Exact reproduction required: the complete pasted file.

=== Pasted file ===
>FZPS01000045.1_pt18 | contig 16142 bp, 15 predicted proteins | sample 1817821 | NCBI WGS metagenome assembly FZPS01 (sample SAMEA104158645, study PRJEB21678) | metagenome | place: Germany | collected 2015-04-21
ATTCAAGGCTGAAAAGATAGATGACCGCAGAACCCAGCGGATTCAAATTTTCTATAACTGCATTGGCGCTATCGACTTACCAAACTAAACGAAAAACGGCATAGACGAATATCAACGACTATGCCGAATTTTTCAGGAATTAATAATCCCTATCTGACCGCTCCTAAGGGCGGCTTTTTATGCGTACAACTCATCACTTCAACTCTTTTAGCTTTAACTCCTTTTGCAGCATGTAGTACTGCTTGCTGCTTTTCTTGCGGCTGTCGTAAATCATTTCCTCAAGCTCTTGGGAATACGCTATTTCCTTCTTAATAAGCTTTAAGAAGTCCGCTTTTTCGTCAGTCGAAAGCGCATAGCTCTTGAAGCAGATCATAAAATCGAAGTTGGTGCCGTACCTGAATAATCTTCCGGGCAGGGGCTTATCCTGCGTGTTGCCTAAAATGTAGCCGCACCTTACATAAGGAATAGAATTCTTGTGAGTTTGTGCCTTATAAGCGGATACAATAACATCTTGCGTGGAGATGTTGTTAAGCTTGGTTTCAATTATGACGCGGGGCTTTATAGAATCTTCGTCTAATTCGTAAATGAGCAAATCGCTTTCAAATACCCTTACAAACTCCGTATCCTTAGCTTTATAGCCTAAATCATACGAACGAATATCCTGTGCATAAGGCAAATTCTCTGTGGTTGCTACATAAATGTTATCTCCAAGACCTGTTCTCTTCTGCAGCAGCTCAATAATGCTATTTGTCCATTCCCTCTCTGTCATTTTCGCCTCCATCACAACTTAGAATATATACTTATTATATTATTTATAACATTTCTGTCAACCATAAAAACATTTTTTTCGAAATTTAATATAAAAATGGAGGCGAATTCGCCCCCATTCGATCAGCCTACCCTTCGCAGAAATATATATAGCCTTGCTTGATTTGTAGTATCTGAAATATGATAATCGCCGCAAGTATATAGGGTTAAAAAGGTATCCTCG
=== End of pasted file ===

>FZPS01000045.1_pt18 | contig 16142 bp, 15 predicted proteins | sample 1817821 | NCBI WGS metagenome assembly FZPS01 (sample SAMEA104158645, study PRJEB21678) | metagenome | place: Germany | collected 2015-04-21
ATTCAAGGCTGAAAAGATAGATGACCGCAGAACCCAGCGGATTCAAATTTTCTATAACTGCATTGGCGCTATCGACTTACCAAACTAAACGAAAAACGGCATAGACGAATATCAACGACTATGCCGAATTTTTCAGGAATTAATAATCCCTATCTGACCGCTCCTAAGGGCGGCTTTTTATGCGTACAACTCATCACTTCAACTCTTTTAGCTTTAACTCCTTTTGCAGCATGTAGTACTGCTTGCTGCTTTTCTTGCGGCTGTCGTAAATCATTTCCTCAAGCTCTTGGGAATACGCTATTTCCTTCTTAATAAGCTTTAAGAAGTCCGCTTTTTCGTCAGTCGAAAGCGCATAGCTCTTGAAGCAGATCATAAAATCGAAGTTGGTGCCGTACCTGAATAATCTTCCGGGCAGGGGCTTATCCTGCGTGTTGCCTAAAATGTAGCCGCACCTTACATAAGGAATAGAATTCTTGTGAGTTTGTGCCTTATAAGCGGATACAATAACATCTTGCGTGGAGATGTTGTTAAGCTTGGTTTCAATTATGACGCGGGGCTTTATAGAATCTTCGTCTAATTCGTAAATGAGCAAATCGCTTTCAAATACCCTTACAAACTCCGTATCCTTAGCTTTATAGCCTAAATCATACGAACGAATATCCTGTGCATAAGGCAAATTCTCTGTGGTTGCTACATAAATGTTATCTCCAAGACCTGTTCTCTTCTGCAGCAGCTCAATAATGCTATTTGTCCATTCCCTCTCTGTCATTTTCGCCTCCATCACAACTTAGAATATATACTTATTATATTATTTATAACATTTCTGTCAACCATAAAAACATTTTTTTCGAAATTTAATATAAAAATGGAGGCGAATTCGCCCCCATTCGATCAGCCTACCCTTCGCAGAAATATATATAGCCTTGCTTGATTTGTAGTATCTGAAATATGATAATCGCCGCAAGTATATAGGGTTAAAAAGGTATCCTCG